Moving Leftwards

The first sign of the Crusader’s engagement with the Left came in September 1918, in its first issue. In an article, entitled “The Negro Candidates,” Briggs endorsed the Socialist Party’s ticket in the 19th and 21st Assembly districts. The ticket consisted of Messenger editors A. Philip Randolph, Chandler Owen, and George Frazier Miller. Though such an endorsement may imply sympathy with the socialist cause, the article indicates nothing of the sort. Briggs describes the three candidates as serving “but one master, but one Race.” Congratulating them for not seeking “the white man’s favor,” Briggs encouraged “Every Negro who is pro-Negro before he is anything else” to vote for the SP candidates. Throughout the article, Briggs couched his endorsement of the candidates in distinctly racial terms. His persistent capitalization of the word “Race” is a further indicator of the racialist underpinning of the article. Indeed, the actual platform of the SP is not even mentioned in the article. Aside from mentioning the candidates “radical character,” no indication is given of their actual views. Briggs’ endorsement then, was not based on actual agreement with the Socialists, but support for radical Black candidates in general.[12]

Despite the racialist underpinning of Briggs’ endorsement of Miller, Randolph, and Owen, the article signaled the beginning of a “relationship with black Socialists”[13] which would move Briggs away from the logic which led him to endorse them in the first place. The first sign of such a move was the appearance of socialist epithets in his articles. In the December, 1918 issue of the Crusader, Briggs is careful to distinguish his enemies in the “capitalist-junker class” from “the masses” when describing the acceptance of Wilson’s Fourteen Points. Such a distinction was no where to be found in articles like the “Race Catechism.” The next article in the December issue was targeted at “Profiteering Landlords,” accusing Harlem real estate agents of “demanding and receiving extortionate rents.” This article also drew attention to a problem which could not be explained by racialist theory, as Briggs himself pointed out the fact that Harlem landlords were “aided and advised by their Negro hirelings in fleecing Negroes.” Both of these articles show Briggs drawing on theories which were ultimately in conflict with racialist logic.[14]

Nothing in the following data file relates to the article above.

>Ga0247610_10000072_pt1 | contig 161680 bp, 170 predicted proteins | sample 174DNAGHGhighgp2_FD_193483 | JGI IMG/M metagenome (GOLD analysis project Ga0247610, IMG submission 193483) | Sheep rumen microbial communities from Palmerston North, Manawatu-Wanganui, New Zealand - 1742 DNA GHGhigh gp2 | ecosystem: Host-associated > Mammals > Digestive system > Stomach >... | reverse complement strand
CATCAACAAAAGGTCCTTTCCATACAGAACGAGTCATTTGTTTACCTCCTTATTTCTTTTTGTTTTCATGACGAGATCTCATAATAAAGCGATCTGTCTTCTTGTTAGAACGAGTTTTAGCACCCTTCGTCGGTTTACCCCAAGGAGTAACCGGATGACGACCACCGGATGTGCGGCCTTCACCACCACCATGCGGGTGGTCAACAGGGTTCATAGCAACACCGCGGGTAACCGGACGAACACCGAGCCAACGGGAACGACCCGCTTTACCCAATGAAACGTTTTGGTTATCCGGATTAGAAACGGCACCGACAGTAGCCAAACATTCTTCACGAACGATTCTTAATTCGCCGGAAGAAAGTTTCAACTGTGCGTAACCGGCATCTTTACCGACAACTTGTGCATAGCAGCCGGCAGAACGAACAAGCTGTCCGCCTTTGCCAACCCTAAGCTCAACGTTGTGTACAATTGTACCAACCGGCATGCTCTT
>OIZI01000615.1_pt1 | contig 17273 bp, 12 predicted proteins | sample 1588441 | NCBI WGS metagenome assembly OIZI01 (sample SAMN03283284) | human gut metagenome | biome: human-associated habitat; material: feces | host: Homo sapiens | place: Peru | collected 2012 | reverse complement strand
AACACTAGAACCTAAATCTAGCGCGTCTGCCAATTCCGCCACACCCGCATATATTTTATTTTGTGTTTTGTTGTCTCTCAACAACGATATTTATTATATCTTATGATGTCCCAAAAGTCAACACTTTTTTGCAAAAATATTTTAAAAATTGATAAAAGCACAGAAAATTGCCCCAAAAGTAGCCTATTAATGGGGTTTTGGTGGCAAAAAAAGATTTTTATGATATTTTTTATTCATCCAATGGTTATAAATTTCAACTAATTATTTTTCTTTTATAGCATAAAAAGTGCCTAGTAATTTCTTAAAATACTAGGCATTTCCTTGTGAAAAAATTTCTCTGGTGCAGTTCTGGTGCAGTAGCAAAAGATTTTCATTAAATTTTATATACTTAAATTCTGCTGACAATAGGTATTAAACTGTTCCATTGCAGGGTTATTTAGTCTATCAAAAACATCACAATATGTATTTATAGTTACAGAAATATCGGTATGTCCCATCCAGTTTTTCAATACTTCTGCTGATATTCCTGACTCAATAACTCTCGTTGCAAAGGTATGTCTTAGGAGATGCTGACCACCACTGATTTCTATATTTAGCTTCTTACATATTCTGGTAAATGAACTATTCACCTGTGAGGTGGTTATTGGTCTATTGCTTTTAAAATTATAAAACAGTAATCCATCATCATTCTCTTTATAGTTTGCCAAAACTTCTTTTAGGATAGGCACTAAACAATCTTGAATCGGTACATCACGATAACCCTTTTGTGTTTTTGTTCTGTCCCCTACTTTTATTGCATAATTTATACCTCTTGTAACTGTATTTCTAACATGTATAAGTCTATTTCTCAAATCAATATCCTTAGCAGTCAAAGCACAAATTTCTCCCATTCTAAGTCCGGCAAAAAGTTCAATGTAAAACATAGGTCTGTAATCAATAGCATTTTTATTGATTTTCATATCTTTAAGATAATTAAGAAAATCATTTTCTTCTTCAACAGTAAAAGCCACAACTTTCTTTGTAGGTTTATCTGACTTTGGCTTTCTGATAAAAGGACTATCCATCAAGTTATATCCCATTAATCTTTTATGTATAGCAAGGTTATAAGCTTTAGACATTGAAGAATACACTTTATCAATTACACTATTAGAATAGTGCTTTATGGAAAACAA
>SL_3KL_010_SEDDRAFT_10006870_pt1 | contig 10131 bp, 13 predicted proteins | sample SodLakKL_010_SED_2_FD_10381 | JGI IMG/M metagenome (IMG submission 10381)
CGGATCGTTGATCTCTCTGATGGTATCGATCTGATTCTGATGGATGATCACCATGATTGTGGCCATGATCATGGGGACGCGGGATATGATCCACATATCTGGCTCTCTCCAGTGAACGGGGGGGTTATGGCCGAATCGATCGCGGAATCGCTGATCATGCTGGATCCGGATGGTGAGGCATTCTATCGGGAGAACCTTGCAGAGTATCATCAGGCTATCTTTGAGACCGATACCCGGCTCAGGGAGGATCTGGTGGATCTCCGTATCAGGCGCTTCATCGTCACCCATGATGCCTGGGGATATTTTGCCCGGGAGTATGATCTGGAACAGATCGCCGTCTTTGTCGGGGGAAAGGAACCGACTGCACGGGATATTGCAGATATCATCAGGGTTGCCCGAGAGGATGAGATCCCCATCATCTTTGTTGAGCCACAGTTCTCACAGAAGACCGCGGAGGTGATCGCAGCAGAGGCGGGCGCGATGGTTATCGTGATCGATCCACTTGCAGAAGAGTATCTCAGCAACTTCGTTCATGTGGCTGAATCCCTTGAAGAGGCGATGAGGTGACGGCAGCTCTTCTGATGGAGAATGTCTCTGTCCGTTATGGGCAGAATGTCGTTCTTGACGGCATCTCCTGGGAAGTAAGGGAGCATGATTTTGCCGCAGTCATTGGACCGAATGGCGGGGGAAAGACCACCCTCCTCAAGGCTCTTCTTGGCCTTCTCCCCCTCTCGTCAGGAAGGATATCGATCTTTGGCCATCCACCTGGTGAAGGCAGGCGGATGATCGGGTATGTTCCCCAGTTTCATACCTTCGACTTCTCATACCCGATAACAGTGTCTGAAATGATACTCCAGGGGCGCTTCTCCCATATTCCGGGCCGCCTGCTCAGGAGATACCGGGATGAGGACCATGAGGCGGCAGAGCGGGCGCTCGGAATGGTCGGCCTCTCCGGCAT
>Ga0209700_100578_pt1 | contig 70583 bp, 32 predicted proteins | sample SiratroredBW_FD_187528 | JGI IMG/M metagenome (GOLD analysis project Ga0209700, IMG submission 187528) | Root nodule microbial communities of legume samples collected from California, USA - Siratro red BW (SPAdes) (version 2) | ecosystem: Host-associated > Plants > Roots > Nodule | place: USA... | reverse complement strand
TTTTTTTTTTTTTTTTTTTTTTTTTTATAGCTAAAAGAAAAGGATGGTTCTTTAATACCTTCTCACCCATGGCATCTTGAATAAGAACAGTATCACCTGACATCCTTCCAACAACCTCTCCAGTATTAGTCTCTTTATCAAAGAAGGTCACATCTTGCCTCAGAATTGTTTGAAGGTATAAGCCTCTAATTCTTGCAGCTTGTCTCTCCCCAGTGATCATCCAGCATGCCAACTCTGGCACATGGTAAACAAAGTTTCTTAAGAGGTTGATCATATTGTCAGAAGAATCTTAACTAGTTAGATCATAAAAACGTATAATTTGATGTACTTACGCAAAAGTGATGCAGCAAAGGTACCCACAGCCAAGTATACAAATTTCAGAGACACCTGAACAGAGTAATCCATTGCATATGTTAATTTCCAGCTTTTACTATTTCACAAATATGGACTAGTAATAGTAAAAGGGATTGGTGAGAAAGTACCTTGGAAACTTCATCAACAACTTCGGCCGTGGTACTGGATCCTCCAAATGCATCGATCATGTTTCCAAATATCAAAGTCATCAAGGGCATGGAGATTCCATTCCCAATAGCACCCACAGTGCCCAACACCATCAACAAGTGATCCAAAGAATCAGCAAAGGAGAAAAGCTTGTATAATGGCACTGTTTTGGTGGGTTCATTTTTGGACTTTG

The appearance of Leftist rhetoric and analysis in the Crusader did not mark the displacement of Briggs’ racialism, however. The December issue which first showed Briggs’ use of Leftist rhetoric, for example, was also the first issue of the Crusader to bear the subtitle “Publicity Organ of the Hamitic League of the World.” What is clear in the winter of 1918-1919 was that Briggs was beginning to engage the theories of the Left alongside his own racialist ideology.

As the Crusader moved into its first spring, the same contradictory mix of racialism and Leftist thought continued to define the newspaper’s ideological terrain. The April 1919 issue contained two of the most directly contradictory articles ever published in the same issue. In an editorial entitled “Amalgamation,” Briggs used the case of Stanley Braithwaite, a Black poet who advocated interracial marriage as a solution to the American race problem, as an opportunity to go on a tirade against the “amalgamation” of the Black and white races. “Negroes who preach amalgamation,” Briggs wrote, “must be either ignorant of its logical consequences or are lower than we have ever dreamed that human beings could be.” He went on to argue that the white man “rightly will not lend his women to such an infamous scheme.” Though the article would end on a militant note (“The sword has won the way to Freedom for others. It can and will do the same for us.”), such radicalism was ultimately undercut by the deep acceptance of both racialism and patriarchy the article evinced.[15]

A mere two editorials later, however, Briggs would put forward an analysis of government repression and labor based on far more radical principles than those present in the “Amalgamation” piece. Linking the deportation of foreign-born radicals with the deportation of Black steel workers from Coatsville, Pennsylvania, Briggs argued that

The capitalists who would bring the Negro North during a crisis and then shuffle him back willy nilly to the old hateful conditions and to Lynch Law…are the same capitalists who would send out of the country all workers who dare to talk against the system.